The Electrochemical Society hosted Prof. John A. Rogers’ live online webinar, “Microfluidic Systems for the Skin: Quantitative Sensing of Biomarkers in Sweat,” on June 23, 2021. Below are answers to questions posed during the presentation.

NOTE: Registration is required to view the webinar.

Professor John A. Rogers is the Louis Simpson and Kimberly Querrey Professor of Materials Science and Engineering, Biomedical Engineering, and Neurological Surgery at Northwestern University, with affiliate appointments in Mechanical Engineering, Electrical and Computer Engineering, and Chemistry. He is also Director of Northwestern’s recently endowed Querrey Simpson Institute for Bioelectronics. Rogers completed an SM in physics and chemistry in 1992, and PhD in physical chemistry in 1995, at the Massachusetts Institute of Technology. He was a Junior Fellow in the Harvard University Society of Fellows from 1995 to 1997; worked at Bell Labs from 1997 to 2002; then served on the faculty of the University of Illinois for 13 years. Rogers received many important awards including a MacArthur Fellowship and membership in the National Academies of Engineering, Sciences, Medicine, Inventors, and the American Academy of Arts and Sciences. Rogers has published more than 750 papers, is a co-inventor on more than 100 patents, and co-founded several successful technology companies.   (more…)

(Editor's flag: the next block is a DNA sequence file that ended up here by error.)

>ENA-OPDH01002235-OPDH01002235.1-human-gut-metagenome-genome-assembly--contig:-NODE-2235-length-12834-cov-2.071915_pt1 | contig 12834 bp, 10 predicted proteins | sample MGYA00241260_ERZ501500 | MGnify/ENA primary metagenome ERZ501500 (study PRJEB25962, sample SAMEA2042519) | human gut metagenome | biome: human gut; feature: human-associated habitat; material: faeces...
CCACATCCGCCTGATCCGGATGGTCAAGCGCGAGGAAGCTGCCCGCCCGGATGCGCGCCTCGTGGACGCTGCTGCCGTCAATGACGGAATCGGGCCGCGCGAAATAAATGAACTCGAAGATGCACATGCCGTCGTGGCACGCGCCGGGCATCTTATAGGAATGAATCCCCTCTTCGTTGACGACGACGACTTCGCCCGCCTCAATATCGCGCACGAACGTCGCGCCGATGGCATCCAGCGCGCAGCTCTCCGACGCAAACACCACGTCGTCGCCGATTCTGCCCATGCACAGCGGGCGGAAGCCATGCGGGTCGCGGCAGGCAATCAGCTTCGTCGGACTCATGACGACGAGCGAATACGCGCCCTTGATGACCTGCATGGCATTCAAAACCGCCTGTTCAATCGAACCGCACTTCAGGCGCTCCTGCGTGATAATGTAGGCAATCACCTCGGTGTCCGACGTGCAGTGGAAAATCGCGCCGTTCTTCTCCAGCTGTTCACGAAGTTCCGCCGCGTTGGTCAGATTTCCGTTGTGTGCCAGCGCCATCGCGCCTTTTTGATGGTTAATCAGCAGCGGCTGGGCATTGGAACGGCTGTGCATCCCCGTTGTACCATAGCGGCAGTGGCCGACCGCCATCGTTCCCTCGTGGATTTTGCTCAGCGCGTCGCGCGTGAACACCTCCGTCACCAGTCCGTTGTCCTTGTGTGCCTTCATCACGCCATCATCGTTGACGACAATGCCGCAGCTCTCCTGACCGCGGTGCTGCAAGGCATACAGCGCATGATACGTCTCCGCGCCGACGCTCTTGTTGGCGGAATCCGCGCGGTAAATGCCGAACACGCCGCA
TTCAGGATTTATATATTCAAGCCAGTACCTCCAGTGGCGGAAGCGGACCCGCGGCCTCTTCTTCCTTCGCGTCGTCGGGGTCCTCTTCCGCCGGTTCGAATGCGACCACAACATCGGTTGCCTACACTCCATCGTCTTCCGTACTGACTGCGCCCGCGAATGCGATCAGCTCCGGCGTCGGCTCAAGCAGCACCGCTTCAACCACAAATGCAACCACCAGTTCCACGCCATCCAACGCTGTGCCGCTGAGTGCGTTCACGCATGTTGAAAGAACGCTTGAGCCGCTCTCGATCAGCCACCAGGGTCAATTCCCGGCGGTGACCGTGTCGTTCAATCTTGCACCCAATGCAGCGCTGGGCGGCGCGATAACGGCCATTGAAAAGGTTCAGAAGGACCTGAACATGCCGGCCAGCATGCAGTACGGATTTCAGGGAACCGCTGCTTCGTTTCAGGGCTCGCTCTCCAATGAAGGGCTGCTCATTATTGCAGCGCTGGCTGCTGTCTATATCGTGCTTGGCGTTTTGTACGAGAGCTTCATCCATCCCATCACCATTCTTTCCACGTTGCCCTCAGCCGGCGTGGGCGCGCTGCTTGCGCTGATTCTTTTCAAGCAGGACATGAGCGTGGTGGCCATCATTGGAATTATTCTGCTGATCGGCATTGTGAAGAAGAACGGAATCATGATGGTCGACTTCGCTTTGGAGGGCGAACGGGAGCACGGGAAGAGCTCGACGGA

Chockkalingam (Chock) Karuppaiah
Founder and Chairman, Vetri Labs, U.S.
Chief Technology Officer, Ohmium, U.S.

Date: July 14, 2021
Time: 1300h ET
Sponsor: Gamry Instruments & Hiden Analytical